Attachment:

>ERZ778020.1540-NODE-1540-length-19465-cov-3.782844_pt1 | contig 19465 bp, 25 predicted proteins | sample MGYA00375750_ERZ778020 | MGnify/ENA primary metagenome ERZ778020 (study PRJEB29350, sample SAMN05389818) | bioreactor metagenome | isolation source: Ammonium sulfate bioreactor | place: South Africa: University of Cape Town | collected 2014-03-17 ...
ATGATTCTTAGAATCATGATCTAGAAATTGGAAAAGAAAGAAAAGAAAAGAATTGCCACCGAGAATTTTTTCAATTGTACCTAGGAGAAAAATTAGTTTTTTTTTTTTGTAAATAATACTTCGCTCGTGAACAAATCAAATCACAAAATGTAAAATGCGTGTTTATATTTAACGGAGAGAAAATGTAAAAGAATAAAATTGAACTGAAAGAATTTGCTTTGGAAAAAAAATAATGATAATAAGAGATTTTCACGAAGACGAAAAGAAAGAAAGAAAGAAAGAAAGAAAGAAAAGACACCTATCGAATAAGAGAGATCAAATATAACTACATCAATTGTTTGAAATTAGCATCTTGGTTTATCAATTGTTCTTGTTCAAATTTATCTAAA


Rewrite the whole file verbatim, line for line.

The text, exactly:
>ERZ778020.1540-NODE-1540-length-19465-cov-3.782844_pt1 | contig 19465 bp, 25 predicted proteins | sample MGYA00375750_ERZ778020 | MGnify/ENA primary metagenome ERZ778020 (study PRJEB29350, sample SAMN05389818) | bioreactor metagenome | isolation source: Ammonium sulfate bioreactor | place: South Africa: University of Cape Town | collected 2014-03-17 ...
ATGATTCTTAGAATCATGATCTAGAAATTGGAAAAGAAAGAAAAGAAAAGAATTGCCACCGAGAATTTTTTCAATTGTACCTAGGAGAAAAATTAGTTTTTTTTTTTTGTAAATAATACTTCGCTCGTGAACAAATCAAATCACAAAATGTAAAATGCGTGTTTATATTTAACGGAGAGAAAATGTAAAAGAATAAAATTGAACTGAAAGAATTTGCTTTGGAAAAAAAATAATGATAATAAGAGATTTTCACGAAGACGAAAAGAAAGAAAGAAAGAAAGAAAGAAAGAAAAGACACCTATCGAATAAGAGAGATCAAATATAACTACATCAATTGTTTGAAATTAGCATCTTGGTTTATCAATTGTTCTTGTTCAAATTTATCTAAA